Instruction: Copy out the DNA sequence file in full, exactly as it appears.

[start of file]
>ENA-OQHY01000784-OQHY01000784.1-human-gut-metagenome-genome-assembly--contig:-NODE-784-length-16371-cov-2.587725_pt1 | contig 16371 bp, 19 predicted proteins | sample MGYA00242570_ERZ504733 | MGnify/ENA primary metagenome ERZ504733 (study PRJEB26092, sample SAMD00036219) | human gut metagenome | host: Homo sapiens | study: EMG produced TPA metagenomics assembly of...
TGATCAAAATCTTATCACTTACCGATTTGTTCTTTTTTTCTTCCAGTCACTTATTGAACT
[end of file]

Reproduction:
>ENA-OQHY01000784-OQHY01000784.1-human-gut-metagenome-genome-assembly--contig:-NODE-784-length-16371-cov-2.587725_pt1 | contig 16371 bp, 19 predicted proteins | sample MGYA00242570_ERZ504733 | MGnify/ENA primary metagenome ERZ504733 (study PRJEB26092, sample SAMD00036219) | human gut metagenome | host: Homo sapiens | study: EMG produced TPA metagenomics assembly of...
TGATCAAAATCTTATCACTTACCGATTTGTTCTTTTTTTCTTCCAGTCACTTATTGAACT